Charlie Clark , noted journalist and now “Our Man in Arlington” for the Falls Church News press, shares with us some of the lesser known but fascinating bits of Arlington history. Charlie is the author of “Hidden History of Arlington.” The next time you drive around Arlington, or are stuck in its never-ending traffic, take a good look around you. Chances are, you are close to some tantalizing history.
Arlington has the distinction of being, according to some sources, the “smallest county in America.” It also has some of the biggest history, starting with the fact that it was originally part of DC. Alas, DC dumped us (We were on the wrong side of the river) and gave us to Alexandria. After awhile, we became a county in our own right.
Most people from outside the DC area, think of the National Cemetary, whenever Arlington is mentioned. But Arlington goes well beyond that. Because of our proximity to the nation’s capital, we have some of the oldest homes in the DC area. A lot of the county was where Dcers vacationed, and the Boy Scouts had a big encampment. We were where DC folks went to get away from it all. We even had a real beach, at one time.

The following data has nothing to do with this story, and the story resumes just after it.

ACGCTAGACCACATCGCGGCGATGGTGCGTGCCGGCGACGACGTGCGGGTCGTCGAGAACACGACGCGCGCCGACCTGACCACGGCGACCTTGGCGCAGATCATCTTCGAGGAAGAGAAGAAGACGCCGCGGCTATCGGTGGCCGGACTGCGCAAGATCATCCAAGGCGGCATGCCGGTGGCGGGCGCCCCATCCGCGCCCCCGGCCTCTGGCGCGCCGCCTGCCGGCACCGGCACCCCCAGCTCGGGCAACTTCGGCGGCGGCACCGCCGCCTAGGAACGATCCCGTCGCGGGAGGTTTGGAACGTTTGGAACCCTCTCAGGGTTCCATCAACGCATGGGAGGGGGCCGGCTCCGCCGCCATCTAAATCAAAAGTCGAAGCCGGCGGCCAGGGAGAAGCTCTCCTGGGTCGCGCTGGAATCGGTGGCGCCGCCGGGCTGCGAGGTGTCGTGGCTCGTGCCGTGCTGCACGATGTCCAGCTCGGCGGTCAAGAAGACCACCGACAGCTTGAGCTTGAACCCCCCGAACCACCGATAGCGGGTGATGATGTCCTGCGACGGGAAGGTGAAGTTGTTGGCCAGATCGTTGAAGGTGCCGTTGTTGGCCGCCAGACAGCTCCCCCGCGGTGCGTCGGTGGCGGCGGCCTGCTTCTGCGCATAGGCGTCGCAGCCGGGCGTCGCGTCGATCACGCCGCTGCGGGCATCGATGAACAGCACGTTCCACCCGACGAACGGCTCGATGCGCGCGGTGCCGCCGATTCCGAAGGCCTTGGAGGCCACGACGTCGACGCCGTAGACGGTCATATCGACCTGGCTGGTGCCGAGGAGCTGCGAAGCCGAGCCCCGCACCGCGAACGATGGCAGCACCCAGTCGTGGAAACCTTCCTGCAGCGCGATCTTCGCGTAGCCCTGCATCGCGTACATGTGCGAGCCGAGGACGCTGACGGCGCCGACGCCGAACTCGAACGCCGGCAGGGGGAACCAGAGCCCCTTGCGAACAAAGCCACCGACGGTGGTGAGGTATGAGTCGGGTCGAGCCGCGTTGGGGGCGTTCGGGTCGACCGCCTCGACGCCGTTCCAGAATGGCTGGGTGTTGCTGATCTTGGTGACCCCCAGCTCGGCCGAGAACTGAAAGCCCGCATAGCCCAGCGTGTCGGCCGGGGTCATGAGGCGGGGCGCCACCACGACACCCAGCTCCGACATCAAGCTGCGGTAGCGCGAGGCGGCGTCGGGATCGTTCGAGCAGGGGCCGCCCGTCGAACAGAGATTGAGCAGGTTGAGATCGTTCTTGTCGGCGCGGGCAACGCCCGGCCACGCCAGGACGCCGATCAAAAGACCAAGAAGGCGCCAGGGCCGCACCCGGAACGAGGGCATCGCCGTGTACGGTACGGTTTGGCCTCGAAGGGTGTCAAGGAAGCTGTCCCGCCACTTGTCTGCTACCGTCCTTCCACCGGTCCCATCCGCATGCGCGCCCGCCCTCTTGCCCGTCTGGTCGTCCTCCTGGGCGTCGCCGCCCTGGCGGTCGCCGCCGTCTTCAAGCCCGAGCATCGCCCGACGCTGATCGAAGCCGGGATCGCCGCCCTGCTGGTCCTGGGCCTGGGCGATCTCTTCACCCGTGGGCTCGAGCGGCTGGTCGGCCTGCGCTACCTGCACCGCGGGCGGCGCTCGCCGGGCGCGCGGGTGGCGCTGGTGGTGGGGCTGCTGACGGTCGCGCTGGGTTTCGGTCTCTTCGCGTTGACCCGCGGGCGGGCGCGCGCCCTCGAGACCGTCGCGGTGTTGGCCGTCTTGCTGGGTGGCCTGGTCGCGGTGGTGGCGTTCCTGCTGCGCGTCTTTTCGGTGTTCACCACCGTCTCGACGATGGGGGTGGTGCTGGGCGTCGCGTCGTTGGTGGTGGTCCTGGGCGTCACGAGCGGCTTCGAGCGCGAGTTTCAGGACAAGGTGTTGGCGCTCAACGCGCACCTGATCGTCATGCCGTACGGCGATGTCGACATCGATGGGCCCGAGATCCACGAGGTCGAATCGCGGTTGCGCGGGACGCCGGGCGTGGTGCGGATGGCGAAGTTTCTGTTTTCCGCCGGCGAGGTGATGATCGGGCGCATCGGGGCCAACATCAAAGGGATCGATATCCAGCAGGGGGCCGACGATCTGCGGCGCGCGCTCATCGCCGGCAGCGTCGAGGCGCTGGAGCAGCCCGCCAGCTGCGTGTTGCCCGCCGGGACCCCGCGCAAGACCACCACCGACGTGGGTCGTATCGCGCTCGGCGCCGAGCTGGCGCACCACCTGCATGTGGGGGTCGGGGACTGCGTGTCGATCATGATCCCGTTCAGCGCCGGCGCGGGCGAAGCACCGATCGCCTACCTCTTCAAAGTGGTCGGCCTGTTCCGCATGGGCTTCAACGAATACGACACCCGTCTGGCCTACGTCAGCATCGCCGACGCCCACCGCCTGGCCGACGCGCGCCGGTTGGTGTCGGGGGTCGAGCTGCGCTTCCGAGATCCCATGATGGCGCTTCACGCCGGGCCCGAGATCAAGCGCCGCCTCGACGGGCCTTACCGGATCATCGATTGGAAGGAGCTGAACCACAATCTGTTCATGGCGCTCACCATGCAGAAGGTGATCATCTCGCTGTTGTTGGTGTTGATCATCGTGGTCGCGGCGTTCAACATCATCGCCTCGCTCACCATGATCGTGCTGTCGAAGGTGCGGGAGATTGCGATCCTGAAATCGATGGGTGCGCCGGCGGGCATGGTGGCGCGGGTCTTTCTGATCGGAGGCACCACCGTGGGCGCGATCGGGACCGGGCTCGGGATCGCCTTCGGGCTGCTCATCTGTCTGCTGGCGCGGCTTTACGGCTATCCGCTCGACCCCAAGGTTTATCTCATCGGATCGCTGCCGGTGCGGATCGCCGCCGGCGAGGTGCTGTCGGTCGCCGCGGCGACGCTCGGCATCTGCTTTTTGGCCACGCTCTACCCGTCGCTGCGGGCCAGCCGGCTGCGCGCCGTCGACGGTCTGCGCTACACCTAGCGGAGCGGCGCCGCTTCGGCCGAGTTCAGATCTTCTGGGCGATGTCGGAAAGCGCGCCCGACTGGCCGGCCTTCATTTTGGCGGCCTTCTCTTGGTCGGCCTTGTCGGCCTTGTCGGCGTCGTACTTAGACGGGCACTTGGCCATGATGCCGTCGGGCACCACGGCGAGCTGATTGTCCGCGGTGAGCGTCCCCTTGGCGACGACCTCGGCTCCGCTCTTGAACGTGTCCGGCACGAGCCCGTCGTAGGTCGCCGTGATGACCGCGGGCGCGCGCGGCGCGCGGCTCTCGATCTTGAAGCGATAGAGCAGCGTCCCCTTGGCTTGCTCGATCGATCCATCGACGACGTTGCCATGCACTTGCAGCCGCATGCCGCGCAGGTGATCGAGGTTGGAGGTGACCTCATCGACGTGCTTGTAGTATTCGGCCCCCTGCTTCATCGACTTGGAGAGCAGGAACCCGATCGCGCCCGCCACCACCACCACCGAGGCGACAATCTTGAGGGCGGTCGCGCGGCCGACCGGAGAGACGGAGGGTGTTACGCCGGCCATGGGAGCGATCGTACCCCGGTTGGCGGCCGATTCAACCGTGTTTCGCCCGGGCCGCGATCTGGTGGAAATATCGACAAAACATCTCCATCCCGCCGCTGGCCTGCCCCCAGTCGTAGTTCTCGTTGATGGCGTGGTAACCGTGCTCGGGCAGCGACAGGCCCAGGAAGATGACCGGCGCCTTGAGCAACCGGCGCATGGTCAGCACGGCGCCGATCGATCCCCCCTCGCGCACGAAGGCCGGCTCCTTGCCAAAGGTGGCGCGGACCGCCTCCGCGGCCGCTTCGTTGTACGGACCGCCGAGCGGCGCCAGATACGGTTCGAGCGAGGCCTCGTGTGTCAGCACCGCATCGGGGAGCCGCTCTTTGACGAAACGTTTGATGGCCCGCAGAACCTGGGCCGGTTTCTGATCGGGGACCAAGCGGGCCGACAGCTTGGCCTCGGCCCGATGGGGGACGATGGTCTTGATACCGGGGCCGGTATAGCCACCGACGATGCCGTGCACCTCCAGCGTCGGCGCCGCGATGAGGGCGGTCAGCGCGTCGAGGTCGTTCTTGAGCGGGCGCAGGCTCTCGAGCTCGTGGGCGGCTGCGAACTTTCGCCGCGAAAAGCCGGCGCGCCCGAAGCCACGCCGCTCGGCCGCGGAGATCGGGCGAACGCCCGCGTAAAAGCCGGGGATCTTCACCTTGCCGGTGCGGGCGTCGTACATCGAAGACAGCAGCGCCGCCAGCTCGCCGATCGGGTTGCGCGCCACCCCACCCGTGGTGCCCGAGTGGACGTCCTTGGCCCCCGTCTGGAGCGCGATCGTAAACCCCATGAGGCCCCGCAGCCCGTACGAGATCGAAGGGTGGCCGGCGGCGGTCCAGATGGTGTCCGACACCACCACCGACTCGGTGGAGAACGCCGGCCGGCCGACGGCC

Arlington has several neighborhoods built by freed slaves. We are home to the famous first sit in, opposing segregation at a local lunch counter. We have produced statesmen, high military brass and noted government leaders.
Along with the good, there has been the not-so-good in our history. The American Nazi Party had its headquarters here for years, and George Lincoln Rockwell, the head of the party, lived here. The headquarters is now gone, replaced by a trendy coffee shop. And so it goes.
No matter how bad the traffic gets, people keep moving here. Schools, culture, and access to DC are the draw. The appreciation rate for housing is among the highest in the nation, as is the median income and education level. And now, Amazon HQ2 is soon to arrive, which will shake things up even more.
But no matter how quickly Arlington’s population increases and no matter how many famous chefs open restaurants here, our history is lying just beneath the surface. It’s a truly fascinating one, detailed in Clark’s book, Hidden History of Arlington.”